Friday Field Update No. 10

Happy Friday, and welcome back to my little corner of the internet. Today’s topic is my mortal enemy: WEEDS. But first, an adorable family picture!


If you look at the top of our website, you will find it says we are a farming family and this is the start of my own little family. I thought it would be nice to share so you could get to know me a little more. This is my lovely wife Mandy, and our ferocious canine Obi-Wan Kenobi (we call him Obi for short). Last night we were picking out some flowers to plant in our containers. We kinda just pick out whatever we like and then try to find some way to make it all look good. It’s really quite fun. Having Obi around always makes things more stressful- fun! I mean more fun. He’s a pure angel most of the time, but can turn into quite the devil...

A rather large weed erupting from our pea field. 

A rather large weed erupting from our pea field. 

Tiny tomato plant that grew from the seed of a tomato from last year left on the ground. It is now a weed. 

Tiny tomato plant that grew from the seed of a tomato from last year left on the ground. It is now a weed. 

Ok, back to the real devil at hand. Do you know what a weed really is? Have you ever taken time to think about it? I learned the true definition only a couple of years ago. A weed is any plant that is undesirable. That means that weeds are dandelions or quack grass growing in a strawberry field. It also means it is a tomato plant growing between the rows of tomatoes that we are actually cultivating, like in this picture. This tiny tomato plant will just be in the way, not getting enough water, getting stepped on, and possibly causing disease. Even if it did grow well, it is increasing our population(number of plants in a certain area) which is not what we want. It’s hard to believe that a tomato plant in a tomato field is a weed, but in this case that’s all it is.


High tunnel update! The plants are doing marvelous. As you can see, they are really filling out the space. Fortunately for us, we have been working with Cornell Cooperative Extension employees for the past couple years with their High Tunnel research. They have been sending samples of our leaves into a lab to get them analyzed in order to evaluate the nutrition of the plants. This has been extremely beneficial for us. With these foliar samples taken every other week, we can really fine tune the fertilizer we are feeding the tomatoes in order to give them exactly what they need to make ripe, juicy tomatoes. Our first foliar results are in and they look great! We are right on track to producing a great crop of early tomatoes in our high tunnel.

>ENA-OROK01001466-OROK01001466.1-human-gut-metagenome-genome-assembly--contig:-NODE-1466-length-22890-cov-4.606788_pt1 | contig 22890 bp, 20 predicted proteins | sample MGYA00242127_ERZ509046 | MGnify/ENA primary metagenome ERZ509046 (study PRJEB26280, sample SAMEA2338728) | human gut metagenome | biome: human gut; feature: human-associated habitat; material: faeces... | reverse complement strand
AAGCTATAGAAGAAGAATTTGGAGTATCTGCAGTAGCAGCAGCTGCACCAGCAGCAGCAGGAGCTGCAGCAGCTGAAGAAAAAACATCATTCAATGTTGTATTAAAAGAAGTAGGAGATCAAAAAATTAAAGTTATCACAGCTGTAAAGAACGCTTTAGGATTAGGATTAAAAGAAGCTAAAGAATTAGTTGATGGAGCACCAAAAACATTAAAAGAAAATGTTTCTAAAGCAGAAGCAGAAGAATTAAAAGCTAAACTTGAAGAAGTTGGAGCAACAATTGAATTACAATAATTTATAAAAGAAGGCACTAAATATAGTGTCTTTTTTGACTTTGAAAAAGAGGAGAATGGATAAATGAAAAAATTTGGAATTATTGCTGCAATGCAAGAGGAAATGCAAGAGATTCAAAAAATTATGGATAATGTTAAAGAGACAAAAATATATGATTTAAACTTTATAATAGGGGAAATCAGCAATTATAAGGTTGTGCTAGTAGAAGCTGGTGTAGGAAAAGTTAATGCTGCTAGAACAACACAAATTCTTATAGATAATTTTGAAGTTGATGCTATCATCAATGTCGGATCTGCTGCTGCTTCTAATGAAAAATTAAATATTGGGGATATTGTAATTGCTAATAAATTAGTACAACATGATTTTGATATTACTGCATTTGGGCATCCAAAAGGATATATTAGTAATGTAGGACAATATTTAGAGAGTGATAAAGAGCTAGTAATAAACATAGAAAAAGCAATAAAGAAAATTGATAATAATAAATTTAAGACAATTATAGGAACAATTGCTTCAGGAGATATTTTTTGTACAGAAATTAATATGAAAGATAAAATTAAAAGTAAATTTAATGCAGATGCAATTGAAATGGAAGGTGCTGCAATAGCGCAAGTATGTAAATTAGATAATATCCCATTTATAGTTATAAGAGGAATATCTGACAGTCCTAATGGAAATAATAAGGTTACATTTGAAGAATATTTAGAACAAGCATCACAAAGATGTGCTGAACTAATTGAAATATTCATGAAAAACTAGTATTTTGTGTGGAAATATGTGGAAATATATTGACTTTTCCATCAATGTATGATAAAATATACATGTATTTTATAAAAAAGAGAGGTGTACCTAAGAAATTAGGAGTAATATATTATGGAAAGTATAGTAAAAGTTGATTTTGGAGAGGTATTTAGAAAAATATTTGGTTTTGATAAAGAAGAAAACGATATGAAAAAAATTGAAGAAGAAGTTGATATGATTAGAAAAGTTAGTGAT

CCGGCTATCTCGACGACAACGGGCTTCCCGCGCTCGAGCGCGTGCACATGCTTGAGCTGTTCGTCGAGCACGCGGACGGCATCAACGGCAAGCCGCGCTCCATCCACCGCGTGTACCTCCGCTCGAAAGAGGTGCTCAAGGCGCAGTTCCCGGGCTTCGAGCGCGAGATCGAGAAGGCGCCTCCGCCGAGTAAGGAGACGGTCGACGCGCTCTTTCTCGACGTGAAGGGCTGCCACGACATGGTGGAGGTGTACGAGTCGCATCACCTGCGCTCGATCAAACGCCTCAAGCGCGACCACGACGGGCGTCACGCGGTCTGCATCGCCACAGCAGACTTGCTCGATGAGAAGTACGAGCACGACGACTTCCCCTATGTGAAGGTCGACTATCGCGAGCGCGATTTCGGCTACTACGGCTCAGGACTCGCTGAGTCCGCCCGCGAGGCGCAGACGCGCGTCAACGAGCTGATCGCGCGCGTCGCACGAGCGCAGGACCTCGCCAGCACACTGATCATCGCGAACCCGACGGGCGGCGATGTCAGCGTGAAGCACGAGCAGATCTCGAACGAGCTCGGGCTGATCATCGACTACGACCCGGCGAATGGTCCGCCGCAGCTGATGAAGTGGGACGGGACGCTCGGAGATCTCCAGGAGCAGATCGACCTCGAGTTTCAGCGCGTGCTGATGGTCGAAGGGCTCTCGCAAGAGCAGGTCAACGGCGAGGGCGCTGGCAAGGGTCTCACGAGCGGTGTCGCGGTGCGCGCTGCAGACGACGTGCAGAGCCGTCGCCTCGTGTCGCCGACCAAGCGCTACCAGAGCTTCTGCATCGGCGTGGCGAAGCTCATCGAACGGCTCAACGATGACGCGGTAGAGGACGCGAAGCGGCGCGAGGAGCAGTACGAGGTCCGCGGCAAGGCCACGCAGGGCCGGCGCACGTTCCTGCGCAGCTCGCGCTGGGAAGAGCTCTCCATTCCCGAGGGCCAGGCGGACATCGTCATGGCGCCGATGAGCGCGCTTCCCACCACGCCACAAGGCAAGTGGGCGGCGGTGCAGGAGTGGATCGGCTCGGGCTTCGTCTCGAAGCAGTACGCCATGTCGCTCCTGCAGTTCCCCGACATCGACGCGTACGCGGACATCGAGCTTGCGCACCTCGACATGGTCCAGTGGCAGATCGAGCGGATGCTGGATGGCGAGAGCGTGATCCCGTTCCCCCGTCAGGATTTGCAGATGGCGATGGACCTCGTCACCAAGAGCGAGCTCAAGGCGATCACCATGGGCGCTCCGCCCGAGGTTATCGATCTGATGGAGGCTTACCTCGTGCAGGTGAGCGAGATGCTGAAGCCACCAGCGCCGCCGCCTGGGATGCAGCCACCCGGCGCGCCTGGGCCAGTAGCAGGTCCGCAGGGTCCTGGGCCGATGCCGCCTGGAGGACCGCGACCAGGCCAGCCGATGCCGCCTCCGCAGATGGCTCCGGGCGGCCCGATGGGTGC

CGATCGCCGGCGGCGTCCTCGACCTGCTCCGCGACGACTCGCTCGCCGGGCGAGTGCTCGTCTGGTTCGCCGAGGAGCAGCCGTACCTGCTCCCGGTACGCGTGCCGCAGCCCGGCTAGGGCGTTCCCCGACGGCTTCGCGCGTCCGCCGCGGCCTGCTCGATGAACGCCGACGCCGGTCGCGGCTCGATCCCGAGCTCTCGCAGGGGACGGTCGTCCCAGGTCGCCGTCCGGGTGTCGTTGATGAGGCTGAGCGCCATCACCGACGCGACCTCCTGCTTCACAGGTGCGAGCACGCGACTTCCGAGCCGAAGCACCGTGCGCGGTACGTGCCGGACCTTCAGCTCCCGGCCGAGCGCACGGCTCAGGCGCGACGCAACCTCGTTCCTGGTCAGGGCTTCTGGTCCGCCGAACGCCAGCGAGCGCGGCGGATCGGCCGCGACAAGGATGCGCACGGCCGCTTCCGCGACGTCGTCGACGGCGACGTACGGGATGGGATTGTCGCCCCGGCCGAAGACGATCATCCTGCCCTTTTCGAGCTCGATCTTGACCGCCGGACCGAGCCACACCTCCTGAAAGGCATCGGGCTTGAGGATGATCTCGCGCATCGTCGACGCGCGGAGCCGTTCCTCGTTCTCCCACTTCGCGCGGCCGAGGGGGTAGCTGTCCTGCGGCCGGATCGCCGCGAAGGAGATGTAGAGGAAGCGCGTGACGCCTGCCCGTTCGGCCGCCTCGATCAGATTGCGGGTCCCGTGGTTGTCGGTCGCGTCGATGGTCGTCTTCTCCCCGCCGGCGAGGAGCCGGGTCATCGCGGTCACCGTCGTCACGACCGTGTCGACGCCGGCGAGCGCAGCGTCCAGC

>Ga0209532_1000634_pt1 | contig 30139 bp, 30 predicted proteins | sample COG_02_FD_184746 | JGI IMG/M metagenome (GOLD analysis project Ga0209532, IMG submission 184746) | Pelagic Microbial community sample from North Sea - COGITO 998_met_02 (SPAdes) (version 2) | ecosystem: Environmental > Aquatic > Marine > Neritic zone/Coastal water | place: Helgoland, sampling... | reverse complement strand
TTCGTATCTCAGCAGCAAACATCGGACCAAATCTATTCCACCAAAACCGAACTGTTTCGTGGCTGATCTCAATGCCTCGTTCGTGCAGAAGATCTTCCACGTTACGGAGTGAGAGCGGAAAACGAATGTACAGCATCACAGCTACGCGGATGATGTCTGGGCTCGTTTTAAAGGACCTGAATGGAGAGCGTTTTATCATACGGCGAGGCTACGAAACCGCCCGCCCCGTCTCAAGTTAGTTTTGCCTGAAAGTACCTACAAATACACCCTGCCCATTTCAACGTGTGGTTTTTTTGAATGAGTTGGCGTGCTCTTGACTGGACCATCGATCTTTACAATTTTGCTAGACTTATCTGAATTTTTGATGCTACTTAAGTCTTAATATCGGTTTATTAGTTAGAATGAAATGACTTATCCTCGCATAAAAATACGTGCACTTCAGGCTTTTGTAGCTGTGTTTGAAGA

Over in the Strawberry field, things are happening. We have awesome looking green berries, plants still blooming, and a friendly bird nest. I haven’t identified the bird that laid this beauty yet. It is similar to a killdeer, but much smaller. Maybe a plover? But yes, green berries! Look how big that one is. They will be ready soon I hope, I can’t wait!

We are finally able to plant some of our more sensitive transplants now that the threat for frost is ninety nine percent gone. With mother nature, there is never a 100% guarantee. We planted our first planting of zucchini, and lettuce. This wagon is full of pickling cucumbers. They are on the wagon not to be transported quite yet, but to harden off, as we call it. When the plants are growing in the greenhouse, they are happy as a clam. No brutal wind to knock them around and a nice, consistent water to feed them and quench their thirst. If we were to put these plants out into the field right away, their survival rate would not be very good at all. By leaving them in their trays, and limiting the amount of stress we expose them to, we can help smooth their transition into the field, in order to keep our plants happy and healthy. Just the way we like them.


Ok, that is all for this week. Thank you so much for reading and hope to see you back here next Friday!